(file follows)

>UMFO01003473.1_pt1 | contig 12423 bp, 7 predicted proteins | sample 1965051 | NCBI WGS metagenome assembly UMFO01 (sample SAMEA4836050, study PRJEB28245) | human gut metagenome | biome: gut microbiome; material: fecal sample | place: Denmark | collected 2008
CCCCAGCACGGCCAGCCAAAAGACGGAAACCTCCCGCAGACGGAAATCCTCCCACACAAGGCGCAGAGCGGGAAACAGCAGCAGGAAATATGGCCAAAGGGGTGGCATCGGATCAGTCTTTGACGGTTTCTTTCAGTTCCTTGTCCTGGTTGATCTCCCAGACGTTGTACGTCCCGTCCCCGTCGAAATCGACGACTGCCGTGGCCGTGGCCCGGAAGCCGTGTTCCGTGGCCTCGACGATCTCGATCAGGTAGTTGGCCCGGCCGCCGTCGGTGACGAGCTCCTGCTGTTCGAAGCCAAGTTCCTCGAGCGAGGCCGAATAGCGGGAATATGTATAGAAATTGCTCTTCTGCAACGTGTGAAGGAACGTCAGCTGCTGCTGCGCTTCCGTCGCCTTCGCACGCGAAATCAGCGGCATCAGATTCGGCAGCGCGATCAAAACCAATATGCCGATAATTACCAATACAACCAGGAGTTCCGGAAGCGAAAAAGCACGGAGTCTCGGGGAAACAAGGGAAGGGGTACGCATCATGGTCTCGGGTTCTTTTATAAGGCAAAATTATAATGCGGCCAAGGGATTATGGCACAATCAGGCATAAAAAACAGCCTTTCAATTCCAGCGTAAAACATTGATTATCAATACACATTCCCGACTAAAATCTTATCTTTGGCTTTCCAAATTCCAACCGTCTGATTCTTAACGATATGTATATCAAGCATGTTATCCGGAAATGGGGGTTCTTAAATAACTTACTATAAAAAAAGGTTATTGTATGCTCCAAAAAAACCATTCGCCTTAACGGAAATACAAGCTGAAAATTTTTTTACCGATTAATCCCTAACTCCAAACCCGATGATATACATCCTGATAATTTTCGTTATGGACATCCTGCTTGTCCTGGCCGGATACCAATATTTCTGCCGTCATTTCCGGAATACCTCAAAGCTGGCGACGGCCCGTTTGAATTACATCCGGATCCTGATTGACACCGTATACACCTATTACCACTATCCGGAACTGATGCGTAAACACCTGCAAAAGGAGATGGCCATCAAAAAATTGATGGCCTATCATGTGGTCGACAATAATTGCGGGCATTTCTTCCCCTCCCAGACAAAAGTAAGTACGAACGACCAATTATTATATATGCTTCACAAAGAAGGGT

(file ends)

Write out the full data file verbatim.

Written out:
>UMFO01003473.1_pt1 | contig 12423 bp, 7 predicted proteins | sample 1965051 | NCBI WGS metagenome assembly UMFO01 (sample SAMEA4836050, study PRJEB28245) | human gut metagenome | biome: gut microbiome; material: fecal sample | place: Denmark | collected 2008
CCCCAGCACGGCCAGCCAAAAGACGGAAACCTCCCGCAGACGGAAATCCTCCCACACAAGGCGCAGAGCGGGAAACAGCAGCAGGAAATATGGCCAAAGGGGTGGCATCGGATCAGTCTTTGACGGTTTCTTTCAGTTCCTTGTCCTGGTTGATCTCCCAGACGTTGTACGTCCCGTCCCCGTCGAAATCGACGACTGCCGTGGCCGTGGCCCGGAAGCCGTGTTCCGTGGCCTCGACGATCTCGATCAGGTAGTTGGCCCGGCCGCCGTCGGTGACGAGCTCCTGCTGTTCGAAGCCAAGTTCCTCGAGCGAGGCCGAATAGCGGGAATATGTATAGAAATTGCTCTTCTGCAACGTGTGAAGGAACGTCAGCTGCTGCTGCGCTTCCGTCGCCTTCGCACGCGAAATCAGCGGCATCAGATTCGGCAGCGCGATCAAAACCAATATGCCGATAATTACCAATACAACCAGGAGTTCCGGAAGCGAAAAAGCACGGAGTCTCGGGGAAACAAGGGAAGGGGTACGCATCATGGTCTCGGGTTCTTTTATAAGGCAAAATTATAATGCGGCCAAGGGATTATGGCACAATCAGGCATAAAAAACAGCCTTTCAATTCCAGCGTAAAACATTGATTATCAATACACATTCCCGACTAAAATCTTATCTTTGGCTTTCCAAATTCCAACCGTCTGATTCTTAACGATATGTATATCAAGCATGTTATCCGGAAATGGGGGTTCTTAAATAACTTACTATAAAAAAAGGTTATTGTATGCTCCAAAAAAACCATTCGCCTTAACGGAAATACAAGCTGAAAATTTTTTTACCGATTAATCCCTAACTCCAAACCCGATGATATACATCCTGATAATTTTCGTTATGGACATCCTGCTTGTCCTGGCCGGATACCAATATTTCTGCCGTCATTTCCGGAATACCTCAAAGCTGGCGACGGCCCGTTTGAATTACATCCGGATCCTGATTGACACCGTATACACCTATTACCACTATCCGGAACTGATGCGTAAACACCTGCAAAAGGAGATGGCCATCAAAAAATTGATGGCCTATCATGTGGTCGACAATAATTGCGGGCATTTCTTCCCCTCCCAGACAAAAGTAAGTACGAACGACCAATTATTATATATGCTTCACAAAGAAGGGT